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03 November, 2014

Antidote to Keep From The Infection of The Sin of Adultery Part 2

Thomas Watson

(14) Take delight in the Word of God. "How sweet are your words unto my taste." Psalm 119:103. Chrysostom compares God's Word to a garden. If we walk in this garden, and suck sweetness from the flowers of the promises, we shall never care to pluck the "forbidden fruit." "Let the Scriptures be my pure pleasure," says Augustine. The reason why people seek after unchaste, sinful pleasures—is because they have nothing better. Caesar riding through a city, and seeing the women play with dogs and parrots, said, "Surely, they have no children." So those who sport with harlots, have no better pleasures. He who has once tasted Christ in a promise, is ravished with delight; and he would  scorn a temptation to sin! Job said, that the Word was his "appointed food." Job 23:12. No wonder then, that he made a "covenant with his eyes."

(15) If you would abstain from adultery, use serious consideration.

    [1] Consider that God sees you in the act of sin! He sees all your curtain wickedness. He is totus oculus—"all eye." The clouds are no canopy, the night is no curtain—to hide you from God's eye! Whenever you sin—your Judge looks on! "I have seen your detestable acts—your adulteries and your neighings." Jer. 13:27. "They have committed adultery with their neighbors' wives. I know it and am a witness to it! declares the Lord." Jer. 29:23.

    [2] Consider that few who are entangled in the sin of adultery, ever recover from the snare. "None that go to her return again." Proverbs 2:19. This made some of the ancients conclude that adultery was an unpardonable sin; but it is not so. David repented. Mary Magdalene was a weeping penitent; upon her amorous eyes which sparkled with lust, she sought to be revenged, by washing Christ's feet with her tears! Some, therefore have recovered from this snare. "None that go to her return," that is, "very few." It is rare to hear of any who are enchanted and bewitched with the sin of immorality, who recover from it. "I find more bitter than death the woman who is a snare, whose heart is a trap and whose hands are chains. The man who pleases God will escape her, but the sinner she will ensnare." Eccl. 7:26. Her "heart is a trap," that is, she is subtle to deceive those who come to her; and "her hands are chains," that is her embraces are powerful to hold and entangle her lovers. This consideration should make all fearful of this sin. Soft pleasures, harden the heart.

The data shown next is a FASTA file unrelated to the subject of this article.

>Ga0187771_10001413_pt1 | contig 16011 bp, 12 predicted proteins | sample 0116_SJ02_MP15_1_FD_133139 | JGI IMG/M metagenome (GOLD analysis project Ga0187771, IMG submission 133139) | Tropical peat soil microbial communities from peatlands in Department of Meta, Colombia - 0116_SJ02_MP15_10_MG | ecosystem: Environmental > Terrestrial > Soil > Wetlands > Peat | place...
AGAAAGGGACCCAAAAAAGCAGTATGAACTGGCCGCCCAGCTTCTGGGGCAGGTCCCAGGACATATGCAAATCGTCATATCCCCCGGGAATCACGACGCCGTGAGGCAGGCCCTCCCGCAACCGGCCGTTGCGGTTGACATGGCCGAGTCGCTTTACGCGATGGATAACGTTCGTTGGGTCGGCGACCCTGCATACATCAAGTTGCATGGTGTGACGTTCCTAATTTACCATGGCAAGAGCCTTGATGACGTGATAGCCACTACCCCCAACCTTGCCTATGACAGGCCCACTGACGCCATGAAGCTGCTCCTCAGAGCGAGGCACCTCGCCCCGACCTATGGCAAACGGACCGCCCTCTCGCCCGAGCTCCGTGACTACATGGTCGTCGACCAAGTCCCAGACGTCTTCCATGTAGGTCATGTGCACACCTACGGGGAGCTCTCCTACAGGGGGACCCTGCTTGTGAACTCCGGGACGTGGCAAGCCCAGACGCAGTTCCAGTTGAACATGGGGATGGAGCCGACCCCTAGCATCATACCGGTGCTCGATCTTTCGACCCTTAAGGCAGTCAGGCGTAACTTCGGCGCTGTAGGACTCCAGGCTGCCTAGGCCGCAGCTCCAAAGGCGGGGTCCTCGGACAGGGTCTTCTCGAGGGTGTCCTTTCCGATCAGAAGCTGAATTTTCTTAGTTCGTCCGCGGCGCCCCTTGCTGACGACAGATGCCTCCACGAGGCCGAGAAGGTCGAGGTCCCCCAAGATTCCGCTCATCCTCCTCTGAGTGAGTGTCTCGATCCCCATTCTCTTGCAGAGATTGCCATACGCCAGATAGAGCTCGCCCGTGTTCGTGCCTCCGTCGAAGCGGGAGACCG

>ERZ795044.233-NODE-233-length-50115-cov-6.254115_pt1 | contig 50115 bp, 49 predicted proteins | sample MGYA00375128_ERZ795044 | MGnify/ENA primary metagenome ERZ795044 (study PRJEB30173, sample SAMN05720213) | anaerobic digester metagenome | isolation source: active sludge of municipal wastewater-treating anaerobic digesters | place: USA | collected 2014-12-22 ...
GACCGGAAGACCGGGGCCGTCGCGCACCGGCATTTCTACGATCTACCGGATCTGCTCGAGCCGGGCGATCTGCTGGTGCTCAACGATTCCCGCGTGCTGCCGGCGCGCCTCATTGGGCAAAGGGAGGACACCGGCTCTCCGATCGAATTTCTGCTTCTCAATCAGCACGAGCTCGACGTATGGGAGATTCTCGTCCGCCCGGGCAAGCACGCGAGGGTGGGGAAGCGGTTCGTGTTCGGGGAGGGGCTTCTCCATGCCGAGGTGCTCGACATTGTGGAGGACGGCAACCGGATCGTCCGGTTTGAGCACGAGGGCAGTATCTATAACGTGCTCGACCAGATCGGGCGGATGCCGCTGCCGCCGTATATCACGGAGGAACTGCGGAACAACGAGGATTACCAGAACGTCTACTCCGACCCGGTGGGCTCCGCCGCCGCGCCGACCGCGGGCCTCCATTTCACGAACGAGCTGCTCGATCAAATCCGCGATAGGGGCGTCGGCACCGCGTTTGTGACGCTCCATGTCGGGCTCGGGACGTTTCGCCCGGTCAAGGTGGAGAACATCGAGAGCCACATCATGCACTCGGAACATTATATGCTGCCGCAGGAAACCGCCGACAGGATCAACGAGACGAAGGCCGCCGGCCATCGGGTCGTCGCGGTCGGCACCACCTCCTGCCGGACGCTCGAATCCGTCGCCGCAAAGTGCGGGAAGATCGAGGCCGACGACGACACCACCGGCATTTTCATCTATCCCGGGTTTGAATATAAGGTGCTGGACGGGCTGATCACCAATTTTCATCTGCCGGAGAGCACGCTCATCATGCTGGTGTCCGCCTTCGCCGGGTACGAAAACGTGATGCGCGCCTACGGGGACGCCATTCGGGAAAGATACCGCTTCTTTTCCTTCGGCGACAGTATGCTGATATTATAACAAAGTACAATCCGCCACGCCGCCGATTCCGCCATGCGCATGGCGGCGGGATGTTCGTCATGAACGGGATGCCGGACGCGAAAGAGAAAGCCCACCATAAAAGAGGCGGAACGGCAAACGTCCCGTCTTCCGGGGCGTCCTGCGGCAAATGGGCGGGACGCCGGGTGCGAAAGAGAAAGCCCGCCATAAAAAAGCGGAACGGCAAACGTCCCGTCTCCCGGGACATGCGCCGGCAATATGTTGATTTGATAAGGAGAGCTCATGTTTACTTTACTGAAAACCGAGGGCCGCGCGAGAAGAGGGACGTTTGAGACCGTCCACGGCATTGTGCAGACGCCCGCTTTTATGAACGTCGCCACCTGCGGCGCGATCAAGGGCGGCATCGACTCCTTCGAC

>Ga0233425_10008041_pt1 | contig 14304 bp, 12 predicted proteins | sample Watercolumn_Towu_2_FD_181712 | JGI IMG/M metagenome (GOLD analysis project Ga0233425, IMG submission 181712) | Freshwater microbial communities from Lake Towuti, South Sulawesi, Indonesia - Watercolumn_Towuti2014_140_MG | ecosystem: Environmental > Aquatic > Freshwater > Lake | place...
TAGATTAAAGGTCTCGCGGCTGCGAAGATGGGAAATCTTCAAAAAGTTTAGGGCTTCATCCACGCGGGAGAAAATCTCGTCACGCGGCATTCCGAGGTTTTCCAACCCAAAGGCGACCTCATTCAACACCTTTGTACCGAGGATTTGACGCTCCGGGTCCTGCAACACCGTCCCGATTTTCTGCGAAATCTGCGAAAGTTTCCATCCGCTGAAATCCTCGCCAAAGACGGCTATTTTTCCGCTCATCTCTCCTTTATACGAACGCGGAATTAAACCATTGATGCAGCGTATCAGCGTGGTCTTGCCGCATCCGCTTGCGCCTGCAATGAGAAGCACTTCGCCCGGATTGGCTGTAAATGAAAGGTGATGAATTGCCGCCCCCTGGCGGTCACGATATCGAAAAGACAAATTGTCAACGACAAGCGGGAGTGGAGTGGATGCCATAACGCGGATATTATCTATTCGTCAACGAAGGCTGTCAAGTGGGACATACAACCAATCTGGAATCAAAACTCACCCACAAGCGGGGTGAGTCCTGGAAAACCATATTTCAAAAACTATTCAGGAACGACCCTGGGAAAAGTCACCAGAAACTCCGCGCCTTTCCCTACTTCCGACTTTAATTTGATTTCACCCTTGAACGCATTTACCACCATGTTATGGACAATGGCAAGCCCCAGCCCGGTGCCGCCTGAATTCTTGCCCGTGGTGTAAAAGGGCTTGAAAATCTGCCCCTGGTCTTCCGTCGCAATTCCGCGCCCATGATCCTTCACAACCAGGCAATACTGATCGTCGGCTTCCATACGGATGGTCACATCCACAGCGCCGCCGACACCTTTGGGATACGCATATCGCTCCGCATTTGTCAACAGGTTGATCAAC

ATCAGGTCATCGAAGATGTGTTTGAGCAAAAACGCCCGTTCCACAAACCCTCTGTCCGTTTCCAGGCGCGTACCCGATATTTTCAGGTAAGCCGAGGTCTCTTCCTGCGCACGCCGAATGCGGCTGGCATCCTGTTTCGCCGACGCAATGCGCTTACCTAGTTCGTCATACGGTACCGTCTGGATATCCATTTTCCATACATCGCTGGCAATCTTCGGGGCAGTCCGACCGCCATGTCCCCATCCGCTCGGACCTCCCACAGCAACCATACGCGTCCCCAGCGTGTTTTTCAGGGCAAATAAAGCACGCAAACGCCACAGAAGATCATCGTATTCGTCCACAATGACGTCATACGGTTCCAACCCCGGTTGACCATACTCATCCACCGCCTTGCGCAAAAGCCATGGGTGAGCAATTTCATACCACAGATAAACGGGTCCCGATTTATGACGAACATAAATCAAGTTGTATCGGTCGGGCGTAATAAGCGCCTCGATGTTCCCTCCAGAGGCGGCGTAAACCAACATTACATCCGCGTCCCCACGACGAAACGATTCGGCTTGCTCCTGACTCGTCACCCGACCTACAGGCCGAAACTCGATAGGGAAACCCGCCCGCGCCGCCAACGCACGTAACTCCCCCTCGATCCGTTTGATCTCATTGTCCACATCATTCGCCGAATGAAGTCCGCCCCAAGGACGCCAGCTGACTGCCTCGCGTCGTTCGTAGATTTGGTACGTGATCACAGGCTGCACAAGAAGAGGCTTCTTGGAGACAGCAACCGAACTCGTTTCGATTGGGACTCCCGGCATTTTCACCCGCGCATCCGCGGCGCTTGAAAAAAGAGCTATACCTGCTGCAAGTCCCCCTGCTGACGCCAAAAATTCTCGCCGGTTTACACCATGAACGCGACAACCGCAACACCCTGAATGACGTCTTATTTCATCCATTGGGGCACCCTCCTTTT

[3] Consider what Scripture says, which may lay a barricade in the way to this sin. "I will be a swift witness against the adulterers." Malachi 3:5. It is good when God is a witness "for us", when He witnesses to our sincerity, as He did to Job's; but it is sad to have God as a "witness against us." "I," says God, "will be a swift witness against the adulterer." And who shall disprove God's witness? He is both witness and judge! "God will surely judge people who are immoral and those who commit adultery." Hebrews 13:4.

    [4] Consider the sad farewell, which the sin of adultery leaves. It leaves a hell in the conscience. "The lips of an immoral woman are as sweet as honey, and her mouth is smoother than oil. But the result is as bitter as poison, sharp as a double-edged sword. Her feet go down to death; her steps lead straight to hell." Proverbs 5:3-5. The goddess Diana was so artfully drawn, that she seemed to smile upon those who came into her temple—but frown on those who went out. So the harlot smiles on her lovers as they come to her—but at last, they come to the frown and the sting! "Until an arrow pierces his liver." Proverbs 7:23. "Her end is bitter."

When a man has been virtuous, the labor is gone—but the comfort remains; but when he has been wicked and immoral, the pleasure is gone—but the sting remains. "He gains momentary pleasure—but after that, eternal torment," says Jerome. When the senses have been feasted with unchaste pleasures, the soul is left to pay the reckoning. Stolen waters are sweet; but, as poison, though sweet in the mouth, it torments the conscience. Sin always ends in tragedy! Sad is that which Fincelius reports of a priest in Flanders, who enticed a young girl to immorality. When she objected how vile a sin it was, he told her that by authority from the Pope, he could commit any sin; so at last he drew her to his wicked purpose. But when they had been together a while, in came the devil, and took away the harlot from the priest's side, and, notwithstanding all her crying out, carried her away! If the devil should come and carry away all who are guilty of immorality in this nation—I fear more would be carried away, than would be left behind!

(16) Pray against this sin. Luther gave a lady this advice, that when any lust began to rise in her heart, she should go to prayer. Prayer is the best armor against sin; it quenches the wild fire of lust. If prayer will "cast out the devil," it will certainly cast out those lusts which come from the devil.

O let us labor for soul purity! To keep the soul pure—have recourse to the blood of Christ, which is the "fountain open, to cleanse from sin and impurity." Zech. 13:1. A soul steeped in the briny tears of repentance, and bathed in the blood of Christ—is made pure! Say, "Lord, my soul is defiled! I pollute all I touch! O purge me with hyssop—let Christ's blood sprinkle me, let the Holy Spirit anoint me. O make me pure, that I may be taken to heaven—where I shall be as holy as You would have me to be—and as happy as I can desire to be!"